The tariff truce came to an abrupt end via presidential tweets on May 3. Until those tweets, US officials had been indicating that progress was being made and there was hope that at the sidelines of the G20 meeting that Trump and Xi would agree on a trade deal. The end of the tariff truce marked a turning point in the markets. Risk appetites were reduced. Equities and yields fell. The dollar eased in the first half of May as renewed trade tensions were understood as increasing the likelihood that the Federal Reserve would cut interest rates. The greenback recovered in the second half of the month, with the notable exceptions of the Japanese yen and Swiss franc, as the still wide interest rate differentials and idea that the US is best prepared to weather escalating trade conflict.
Ahead of the imposition of China’s retaliatory tariffs on June 1 and as just as the process seeking ratification of the new North American free-trade agreement has begun, President Trump surprised the world by claimed emergency powers and imposed a 5% tariff (effective June 10) that could gradually rise to 25% at the start of Q4 unless Mexico tightens up its border controls. There are likely to be far-reaching even if unintended consequences for Mexico, the outlook for monetary policy and as an alternative for those seeking to move facilities from China, and the US economy and future trade negotiation. The current trajectory would put a 25% tariff on all the goods from the two countries that are the largest source of US imports, and a 25% tariff on all car imports. Shades of Smoot-Hawley.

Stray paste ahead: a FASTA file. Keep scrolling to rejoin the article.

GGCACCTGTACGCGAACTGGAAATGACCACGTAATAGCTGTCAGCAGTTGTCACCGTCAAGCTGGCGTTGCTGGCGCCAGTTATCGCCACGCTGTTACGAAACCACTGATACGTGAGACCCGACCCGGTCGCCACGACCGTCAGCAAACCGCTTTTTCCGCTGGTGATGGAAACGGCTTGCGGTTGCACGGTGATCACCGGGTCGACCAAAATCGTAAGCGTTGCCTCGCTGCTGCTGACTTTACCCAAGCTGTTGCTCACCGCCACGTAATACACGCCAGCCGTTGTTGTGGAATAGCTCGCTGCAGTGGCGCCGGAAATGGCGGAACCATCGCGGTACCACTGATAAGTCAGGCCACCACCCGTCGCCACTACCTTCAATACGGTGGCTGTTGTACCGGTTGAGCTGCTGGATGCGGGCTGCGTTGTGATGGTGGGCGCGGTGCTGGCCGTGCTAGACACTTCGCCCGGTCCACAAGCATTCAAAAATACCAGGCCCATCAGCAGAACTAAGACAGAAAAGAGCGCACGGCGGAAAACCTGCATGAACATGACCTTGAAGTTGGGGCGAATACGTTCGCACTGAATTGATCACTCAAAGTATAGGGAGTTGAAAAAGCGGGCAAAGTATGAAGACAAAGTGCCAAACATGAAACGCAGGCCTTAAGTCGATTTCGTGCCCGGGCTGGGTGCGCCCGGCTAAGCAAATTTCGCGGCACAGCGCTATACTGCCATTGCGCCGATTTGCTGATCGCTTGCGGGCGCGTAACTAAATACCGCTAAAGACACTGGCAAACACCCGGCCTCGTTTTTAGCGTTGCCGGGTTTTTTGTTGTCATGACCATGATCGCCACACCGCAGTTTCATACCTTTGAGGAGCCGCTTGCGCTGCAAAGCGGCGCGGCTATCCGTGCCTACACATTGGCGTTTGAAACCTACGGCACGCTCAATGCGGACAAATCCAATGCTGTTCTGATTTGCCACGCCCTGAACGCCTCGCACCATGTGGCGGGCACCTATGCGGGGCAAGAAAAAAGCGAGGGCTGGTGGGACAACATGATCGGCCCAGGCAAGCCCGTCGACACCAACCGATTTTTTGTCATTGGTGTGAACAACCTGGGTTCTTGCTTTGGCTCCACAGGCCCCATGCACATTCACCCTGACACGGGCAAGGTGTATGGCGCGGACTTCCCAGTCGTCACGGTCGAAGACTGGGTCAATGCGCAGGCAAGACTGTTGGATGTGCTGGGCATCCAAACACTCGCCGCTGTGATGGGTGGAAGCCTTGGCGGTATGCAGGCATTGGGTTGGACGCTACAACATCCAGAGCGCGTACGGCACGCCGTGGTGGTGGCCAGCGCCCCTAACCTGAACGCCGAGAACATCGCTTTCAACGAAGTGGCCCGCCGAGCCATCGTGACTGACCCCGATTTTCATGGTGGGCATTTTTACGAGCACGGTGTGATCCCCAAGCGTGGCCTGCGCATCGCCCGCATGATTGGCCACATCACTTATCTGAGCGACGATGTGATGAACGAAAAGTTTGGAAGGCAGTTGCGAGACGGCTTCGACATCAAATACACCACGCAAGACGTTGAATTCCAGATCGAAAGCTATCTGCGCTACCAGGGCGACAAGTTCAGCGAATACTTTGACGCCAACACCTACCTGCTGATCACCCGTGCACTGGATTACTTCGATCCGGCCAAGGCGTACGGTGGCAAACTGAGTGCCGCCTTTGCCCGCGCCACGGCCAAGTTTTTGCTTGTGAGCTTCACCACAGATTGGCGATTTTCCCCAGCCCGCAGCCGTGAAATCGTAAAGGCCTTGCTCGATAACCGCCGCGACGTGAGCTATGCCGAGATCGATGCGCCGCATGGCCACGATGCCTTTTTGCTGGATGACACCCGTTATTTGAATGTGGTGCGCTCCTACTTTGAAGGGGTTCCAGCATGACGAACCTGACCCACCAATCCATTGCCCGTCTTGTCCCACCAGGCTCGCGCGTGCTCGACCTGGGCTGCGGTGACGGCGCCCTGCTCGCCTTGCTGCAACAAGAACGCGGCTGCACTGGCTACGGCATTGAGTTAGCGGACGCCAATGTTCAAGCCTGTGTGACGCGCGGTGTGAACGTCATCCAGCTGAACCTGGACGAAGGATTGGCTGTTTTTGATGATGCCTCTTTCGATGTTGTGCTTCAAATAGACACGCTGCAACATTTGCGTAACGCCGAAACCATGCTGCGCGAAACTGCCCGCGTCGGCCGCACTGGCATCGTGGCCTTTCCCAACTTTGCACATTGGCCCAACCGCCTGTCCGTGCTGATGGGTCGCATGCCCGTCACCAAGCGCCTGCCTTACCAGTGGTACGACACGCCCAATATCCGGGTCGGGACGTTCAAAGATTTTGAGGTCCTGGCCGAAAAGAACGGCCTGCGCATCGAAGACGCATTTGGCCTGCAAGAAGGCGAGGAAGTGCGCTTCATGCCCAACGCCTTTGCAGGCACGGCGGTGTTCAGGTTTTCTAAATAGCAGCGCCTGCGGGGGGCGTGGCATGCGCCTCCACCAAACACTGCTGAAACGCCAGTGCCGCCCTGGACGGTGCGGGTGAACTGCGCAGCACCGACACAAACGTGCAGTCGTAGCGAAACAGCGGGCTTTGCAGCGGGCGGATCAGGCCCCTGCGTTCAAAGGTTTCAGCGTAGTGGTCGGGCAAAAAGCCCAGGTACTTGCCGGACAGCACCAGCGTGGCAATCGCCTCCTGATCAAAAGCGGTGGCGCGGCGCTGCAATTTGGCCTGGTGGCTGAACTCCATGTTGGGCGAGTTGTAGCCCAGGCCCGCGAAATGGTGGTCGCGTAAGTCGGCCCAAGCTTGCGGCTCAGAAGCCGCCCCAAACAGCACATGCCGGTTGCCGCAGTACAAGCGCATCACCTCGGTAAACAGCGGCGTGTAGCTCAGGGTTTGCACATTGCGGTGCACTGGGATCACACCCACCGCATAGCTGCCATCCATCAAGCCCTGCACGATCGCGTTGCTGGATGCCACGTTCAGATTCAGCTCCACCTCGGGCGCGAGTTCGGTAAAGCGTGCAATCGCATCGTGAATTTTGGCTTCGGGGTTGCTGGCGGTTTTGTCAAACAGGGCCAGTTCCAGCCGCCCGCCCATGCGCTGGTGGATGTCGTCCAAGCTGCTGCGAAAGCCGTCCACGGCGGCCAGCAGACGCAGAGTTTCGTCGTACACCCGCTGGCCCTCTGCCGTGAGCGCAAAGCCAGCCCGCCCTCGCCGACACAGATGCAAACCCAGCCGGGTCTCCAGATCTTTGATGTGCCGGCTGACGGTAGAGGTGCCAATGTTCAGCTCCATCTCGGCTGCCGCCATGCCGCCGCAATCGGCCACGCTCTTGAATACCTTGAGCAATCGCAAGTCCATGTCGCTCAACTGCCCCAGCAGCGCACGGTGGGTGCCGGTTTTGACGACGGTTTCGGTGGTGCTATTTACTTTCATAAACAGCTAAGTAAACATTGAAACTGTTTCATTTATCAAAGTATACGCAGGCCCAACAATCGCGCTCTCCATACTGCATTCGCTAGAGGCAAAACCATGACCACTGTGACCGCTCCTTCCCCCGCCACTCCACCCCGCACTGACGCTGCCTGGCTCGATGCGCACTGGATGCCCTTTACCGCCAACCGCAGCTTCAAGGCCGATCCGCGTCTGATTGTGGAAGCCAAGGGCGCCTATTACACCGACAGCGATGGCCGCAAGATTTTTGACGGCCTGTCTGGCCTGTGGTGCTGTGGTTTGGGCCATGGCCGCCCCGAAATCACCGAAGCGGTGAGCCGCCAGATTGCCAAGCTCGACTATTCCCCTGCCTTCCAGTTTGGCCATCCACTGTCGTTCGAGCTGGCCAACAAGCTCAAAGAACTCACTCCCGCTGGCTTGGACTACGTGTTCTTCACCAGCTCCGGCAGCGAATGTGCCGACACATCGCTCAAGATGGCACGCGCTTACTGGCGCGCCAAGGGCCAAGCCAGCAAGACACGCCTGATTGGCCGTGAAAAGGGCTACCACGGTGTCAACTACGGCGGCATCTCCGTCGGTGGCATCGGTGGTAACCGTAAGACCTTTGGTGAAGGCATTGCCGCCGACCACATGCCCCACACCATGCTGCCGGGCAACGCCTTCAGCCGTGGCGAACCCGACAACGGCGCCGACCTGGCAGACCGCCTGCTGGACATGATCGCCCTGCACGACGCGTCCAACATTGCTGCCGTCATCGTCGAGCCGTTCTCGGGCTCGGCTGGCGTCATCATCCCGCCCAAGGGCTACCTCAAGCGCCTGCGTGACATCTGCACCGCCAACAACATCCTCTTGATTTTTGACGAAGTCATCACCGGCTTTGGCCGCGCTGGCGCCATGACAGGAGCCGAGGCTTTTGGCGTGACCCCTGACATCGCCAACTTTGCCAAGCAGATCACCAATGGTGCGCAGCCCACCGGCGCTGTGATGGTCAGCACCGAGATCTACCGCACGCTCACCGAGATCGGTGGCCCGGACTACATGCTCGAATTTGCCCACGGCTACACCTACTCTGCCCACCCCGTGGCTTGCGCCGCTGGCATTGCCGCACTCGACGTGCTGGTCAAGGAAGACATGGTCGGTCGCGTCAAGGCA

The local elections proved disastrous for the UK Tories at the beginning of the month, and their performance in the EU Parliament elections was not better. Prime Minister May finally succumbed to pressure, resigning before the results of the EU Parliament elections were announced. The risk-off environment that followed the end of the tariff truce plus the heightened risks that May’s successor would increase the risk of a no-deal exit weighed sterling. Sterling fell nearly six cents over the course of the month and fell almost every day against the euro after Trump’s twitter storm on May 5.
The June ECB (June 6) and Federal Reserve (June 19) meetings are among the month’s highlights. Although neither central bank is expected to announce new initiatives, both with present updated forecasts The ECB will also provide some more details of its new Targeted Long-Term Refinancing Operation (TLTRO). Meanwhile, the gap between the Fed’s declaratory policy (patience, wait-and-see) and the market, which is aggressively pricing in a rate cut before the end of the year, has rarely been more stark.
The Chinese yuan’s 2.6% decline against the dollar in May unwound the lion’s share of its gains for the year. The fall, however, is not a reflection of officials seeking to offset the tariff effects. In word and deed, Chinese officials have been tempering the yuan’s decline and warning against speculators. Owing to interdependency and limited alternatives, we argue that it is difficult for China to use the yuan’s exchange rate, its holdings of US Treasuries, or its dominance in rare earth minerals to use as leverage against the US. Due to the costs involved, we identify them as possible measures at a much higher level of the escalation ladder.